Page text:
Money Saving March: Research Before Renewing

If you read much about personal finance, you’ll probably already know that one of the cardinal money sins is to become lazy when it comes to switching your financial products.

Renewing your car insurance with your current provider is one such example of when apathy can easily cost you money.

Your provider will probably send you a new quote a few weeks before your renewal date just to tempt you in, and if you’ve been a good driver that year, chances are you’ll be offered a lower premium than the year before. As it’s cheaper than before, it might seem like a good deal, but why not see if there are any other even cheaper deals on the market by doing some shopping around?

If you’ve had your life insurance for a few years, the chances are, if everything else has remained the same, you could get that same cover for less. Or you could increase the amount you are covered for the same premium. With tools such as MoneySupermarket’s new Life Insurance Search, finding the cheapest premium from a range of providers has never been easier.

A brief word or warning though – if you’re planning on changing life insurance policies, you should never cancel a life insurance policy until you have confirmed that your new policy is in force. It’s unwise to leave yourself uncovered from life insurance for any period of time, however short it might be, as you never know what might happen.

Making regular investments into an ISA? There’s a good chance that you will be investing in the same cash or equity ISA year after year, if, like me, you setup the Direct Debits and just let them continue each year. But before you get stuck with another poorly performing ISA, do some research into the best cash ISA rates, or get some advice into which funds would best suit your risk profile. Luckily, if you do end up in the same old ISA, it is possible to switch your money to a better rate, but watch for any switching charges eating into your investment.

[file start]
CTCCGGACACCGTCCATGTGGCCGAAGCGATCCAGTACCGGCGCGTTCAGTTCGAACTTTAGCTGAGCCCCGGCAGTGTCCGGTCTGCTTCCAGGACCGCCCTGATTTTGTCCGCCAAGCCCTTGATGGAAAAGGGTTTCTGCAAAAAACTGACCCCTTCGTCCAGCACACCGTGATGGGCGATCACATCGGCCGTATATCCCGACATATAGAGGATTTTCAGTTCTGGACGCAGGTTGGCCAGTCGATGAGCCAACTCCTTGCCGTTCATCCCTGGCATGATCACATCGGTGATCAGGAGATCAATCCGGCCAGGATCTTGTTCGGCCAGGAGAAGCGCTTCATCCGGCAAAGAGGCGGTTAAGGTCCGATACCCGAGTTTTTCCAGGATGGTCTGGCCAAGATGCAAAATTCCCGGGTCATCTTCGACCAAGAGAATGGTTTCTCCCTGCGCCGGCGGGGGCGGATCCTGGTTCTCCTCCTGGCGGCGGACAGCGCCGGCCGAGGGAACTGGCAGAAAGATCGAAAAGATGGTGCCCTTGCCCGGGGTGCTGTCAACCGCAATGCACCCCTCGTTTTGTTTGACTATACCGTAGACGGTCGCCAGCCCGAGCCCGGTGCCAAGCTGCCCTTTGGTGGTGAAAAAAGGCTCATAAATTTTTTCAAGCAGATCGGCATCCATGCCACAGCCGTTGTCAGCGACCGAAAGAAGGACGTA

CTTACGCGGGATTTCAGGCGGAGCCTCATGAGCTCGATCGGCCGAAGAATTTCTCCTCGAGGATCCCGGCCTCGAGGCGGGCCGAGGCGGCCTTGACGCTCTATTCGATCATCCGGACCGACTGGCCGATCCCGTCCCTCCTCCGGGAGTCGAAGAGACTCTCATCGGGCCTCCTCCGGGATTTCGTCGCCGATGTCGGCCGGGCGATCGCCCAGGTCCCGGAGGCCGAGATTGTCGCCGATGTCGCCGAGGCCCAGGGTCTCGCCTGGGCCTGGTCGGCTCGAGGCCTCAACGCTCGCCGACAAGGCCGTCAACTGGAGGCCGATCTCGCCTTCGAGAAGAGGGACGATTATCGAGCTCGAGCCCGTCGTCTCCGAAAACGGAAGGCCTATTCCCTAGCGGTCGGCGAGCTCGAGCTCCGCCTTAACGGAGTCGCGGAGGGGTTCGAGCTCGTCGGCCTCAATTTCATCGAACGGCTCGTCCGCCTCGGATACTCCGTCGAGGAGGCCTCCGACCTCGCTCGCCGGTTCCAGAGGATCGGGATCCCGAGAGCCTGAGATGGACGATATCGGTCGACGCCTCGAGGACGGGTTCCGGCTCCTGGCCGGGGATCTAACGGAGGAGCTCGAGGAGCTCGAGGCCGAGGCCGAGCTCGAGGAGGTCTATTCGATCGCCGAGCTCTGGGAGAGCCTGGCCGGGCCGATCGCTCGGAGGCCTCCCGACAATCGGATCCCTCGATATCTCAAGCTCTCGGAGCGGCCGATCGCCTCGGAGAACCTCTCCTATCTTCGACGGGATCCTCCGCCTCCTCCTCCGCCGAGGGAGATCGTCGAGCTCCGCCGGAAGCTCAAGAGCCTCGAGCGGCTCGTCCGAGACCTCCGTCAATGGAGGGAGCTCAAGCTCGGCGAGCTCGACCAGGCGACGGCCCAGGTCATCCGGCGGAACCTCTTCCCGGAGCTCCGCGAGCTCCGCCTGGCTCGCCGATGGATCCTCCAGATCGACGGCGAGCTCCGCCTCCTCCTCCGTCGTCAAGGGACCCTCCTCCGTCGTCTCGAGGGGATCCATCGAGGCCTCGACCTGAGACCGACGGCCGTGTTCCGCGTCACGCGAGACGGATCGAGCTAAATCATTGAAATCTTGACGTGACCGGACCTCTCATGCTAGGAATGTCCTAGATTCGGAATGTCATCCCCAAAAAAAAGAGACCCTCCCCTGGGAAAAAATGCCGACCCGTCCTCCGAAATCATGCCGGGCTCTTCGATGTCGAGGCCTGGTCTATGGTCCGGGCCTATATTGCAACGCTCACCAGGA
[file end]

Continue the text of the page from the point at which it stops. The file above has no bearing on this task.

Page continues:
The web has made it far easier to compare providers premiums, and of course there is never any reason to feel obliged into switching providers if you ultimately realise you’re better off sticking with your current provider. But it can just be good to keep your current provider on their toes by shopping around a little.

If you’re coming to the end of any contract that costs you money, whether it be for broadband, satellite television, mobile phone etc., rather than letting apathy get the better of you, think about what it is costing, work out whether you are getting value for money, and research other options that may be cheaper. Companies thrive on our unwillingness to switch, but the tools that are available to us these days mean that we should not let our laziness cost us money.

This post forms part of the Money Saving March series of posts.

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